Did MI5 blunder over Woolwich 'killers'? We will never know

Intelligence and Security Committee will not present findings to the public
  • @NigelpMorris

The full story of whether MI5 blundered by failing to act on suspicions about the suspected Woolwich killers – which is to be investigated by MPs and peers – will never be shared with the public.

The Intelligence and Security Committee, which is made up of MPs and peers, will investigate security files held on the killers, and also examine the “nightmare worry” that “lone wolves” slipped through the net to carry out Wednesday’s atrocity, which raises concerns that others could follow suit.

Whitehall sources have confirmed that the two suspects in custody had been known to the security services, but neither was assessed to present an immediate danger.

The committee will present its findings to David Cameron, but its conclusions will never be known in full as the versions of its reports submitted to Parliament are heavily redacted.

Its chairman, Sir Malcolm Rifkind, has already been briefed on the attack by MI5’s new Director-General, Andrew Parker. The panel is expected to hold its first private sessions soon after Parliament returns on 3 June with a view to submitting its report to the Prime Minister in the autumn.

The committee consists of seven senior MPs and peers who are given high-level security clearance. It has wide-ranging powers to call witnesses from all levels of the security services, although senior officials such as the deputy Director-General, who has responsibility for operations against domestic terrorism, are more likely to be summoned. They can either give evidence in person or in writing.

A committee source told The Independent that the Prime Minister wanted it to “dig deeply” to find whether there were intelligence failings or the attacks could have been foreseen.

Members will examine to what extent the alleged murderers were “on the radar” and whether there was any “culpability” on the part of the security service, the source said.

But they stressed: “There are thousands of people who are on the radar as would-be suspects. Only with a very small fraction of those are you able to provide that level of surveillance so that you know what each and every one of their movements is.”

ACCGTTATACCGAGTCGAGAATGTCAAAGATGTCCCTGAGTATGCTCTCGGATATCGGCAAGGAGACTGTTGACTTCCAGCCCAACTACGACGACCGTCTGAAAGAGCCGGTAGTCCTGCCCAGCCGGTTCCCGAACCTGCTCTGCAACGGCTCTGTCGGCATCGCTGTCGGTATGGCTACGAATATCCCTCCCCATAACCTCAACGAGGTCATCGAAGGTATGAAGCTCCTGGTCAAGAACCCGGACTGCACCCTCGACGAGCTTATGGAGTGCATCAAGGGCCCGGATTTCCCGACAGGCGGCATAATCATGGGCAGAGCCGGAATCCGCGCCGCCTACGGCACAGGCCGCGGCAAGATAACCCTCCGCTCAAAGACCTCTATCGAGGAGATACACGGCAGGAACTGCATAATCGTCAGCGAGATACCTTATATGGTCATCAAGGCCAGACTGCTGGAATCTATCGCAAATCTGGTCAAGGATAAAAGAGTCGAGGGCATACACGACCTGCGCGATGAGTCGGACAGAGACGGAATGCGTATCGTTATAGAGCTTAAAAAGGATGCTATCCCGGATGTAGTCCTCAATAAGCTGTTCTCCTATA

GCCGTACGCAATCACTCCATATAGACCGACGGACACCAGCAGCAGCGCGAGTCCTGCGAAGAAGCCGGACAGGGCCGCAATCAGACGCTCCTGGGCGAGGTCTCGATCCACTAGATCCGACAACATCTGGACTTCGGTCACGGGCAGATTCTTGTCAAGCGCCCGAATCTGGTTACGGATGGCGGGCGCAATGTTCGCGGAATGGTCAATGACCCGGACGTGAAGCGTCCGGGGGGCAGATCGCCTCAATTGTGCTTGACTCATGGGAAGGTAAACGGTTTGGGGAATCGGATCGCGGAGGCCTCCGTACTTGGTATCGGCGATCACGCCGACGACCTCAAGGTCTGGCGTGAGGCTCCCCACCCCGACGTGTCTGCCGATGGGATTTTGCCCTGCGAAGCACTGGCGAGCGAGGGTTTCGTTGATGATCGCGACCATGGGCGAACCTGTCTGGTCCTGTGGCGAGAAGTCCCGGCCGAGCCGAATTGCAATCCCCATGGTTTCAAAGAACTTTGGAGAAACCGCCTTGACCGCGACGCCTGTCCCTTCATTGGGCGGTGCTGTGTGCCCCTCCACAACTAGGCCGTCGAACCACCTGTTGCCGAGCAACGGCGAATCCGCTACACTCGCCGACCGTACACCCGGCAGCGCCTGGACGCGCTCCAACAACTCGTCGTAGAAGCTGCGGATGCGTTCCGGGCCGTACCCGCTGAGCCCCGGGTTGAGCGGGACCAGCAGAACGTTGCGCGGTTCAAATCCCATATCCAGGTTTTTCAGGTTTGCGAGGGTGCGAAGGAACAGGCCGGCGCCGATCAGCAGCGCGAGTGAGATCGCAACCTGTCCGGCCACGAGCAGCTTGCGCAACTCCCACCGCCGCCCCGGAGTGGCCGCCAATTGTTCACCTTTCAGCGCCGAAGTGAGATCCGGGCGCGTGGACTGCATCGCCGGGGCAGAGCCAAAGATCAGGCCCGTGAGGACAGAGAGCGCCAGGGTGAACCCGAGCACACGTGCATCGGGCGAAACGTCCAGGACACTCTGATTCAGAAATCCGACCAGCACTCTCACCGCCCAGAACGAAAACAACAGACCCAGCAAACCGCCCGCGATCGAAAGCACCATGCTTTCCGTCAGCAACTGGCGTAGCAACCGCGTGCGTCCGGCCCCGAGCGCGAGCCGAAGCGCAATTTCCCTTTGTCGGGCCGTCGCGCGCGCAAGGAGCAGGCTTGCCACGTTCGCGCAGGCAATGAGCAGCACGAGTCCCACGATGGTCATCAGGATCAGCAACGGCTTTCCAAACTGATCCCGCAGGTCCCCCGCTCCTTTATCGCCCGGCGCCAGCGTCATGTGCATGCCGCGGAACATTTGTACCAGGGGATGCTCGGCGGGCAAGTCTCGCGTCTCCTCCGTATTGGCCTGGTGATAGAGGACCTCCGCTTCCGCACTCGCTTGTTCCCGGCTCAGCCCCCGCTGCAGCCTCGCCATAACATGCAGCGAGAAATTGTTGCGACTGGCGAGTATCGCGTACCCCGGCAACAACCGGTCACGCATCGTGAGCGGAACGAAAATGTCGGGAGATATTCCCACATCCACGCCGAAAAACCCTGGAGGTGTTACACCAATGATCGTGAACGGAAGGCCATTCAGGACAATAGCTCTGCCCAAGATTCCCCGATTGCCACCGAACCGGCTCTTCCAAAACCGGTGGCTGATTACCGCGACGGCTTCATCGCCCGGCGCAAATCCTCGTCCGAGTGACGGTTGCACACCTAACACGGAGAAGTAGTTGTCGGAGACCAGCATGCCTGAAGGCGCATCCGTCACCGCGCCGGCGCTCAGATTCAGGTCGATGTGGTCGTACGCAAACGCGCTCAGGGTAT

The men shot and arrested by the police for the murder of Drummer Lee Rigby were seen in the company of Islamists under surveillance over possible terrorist planning. But they were not themselves suspected of plotting acts of violence, according to security sources.

Michael Adebolajo and Michael Adebowale were, it is claimed, on the fringes of militancy and no information either from informants or electronic intercepts had pointed towards them carrying out such a killing.

Officials insist that there had been no “chatter” that they were planning to target and behead a soldier. This, it is said, indicated the decision to do so was taken at a very late stage and then very few people may have been aware of what was about to happen.

One of the two, it is believed Adebolajo, was on his way to Somalia last year where he was allegedly trying to join the Islamist militia al-Shabaab. He was stopped at a London airport before boarding a flight to the Kenyan capital, Nairobi, and he turned back.

There was no evidence that he was in liaison with members inside Somalia and there are legal difficulties in prosecuting someone who is merely travelling to another country.

Dozens of young British Muslims go abroad every year for jihad, security officials point out, with up to 100 joining the rebels in Syria – the side the British Government supports in the civil war – and little can be done to stop them.

Omar Bakri Mohammed, the radical Islamist cleric Adebolajo was exposed to who claimed to have converted him, is banned from the UK over extremist activities including alleged links to al-Qa’ida. At the same time he is active in recruiting fighters in the Lebanon, where he now lives, for the Syrian opposition – some of whom will end up with equipment being supplied by the UK Government.

MI5 and the police hold that these considerations as well as the need to prioritise limited resources mean that not everyone engaged in radical Islamist acts can be kept under surveillance.

However, if it transpires that the importance of the two killers was underestimated, and that vital clues have been missed, there would be severe repercussions for the Security Service and Scotland Yard.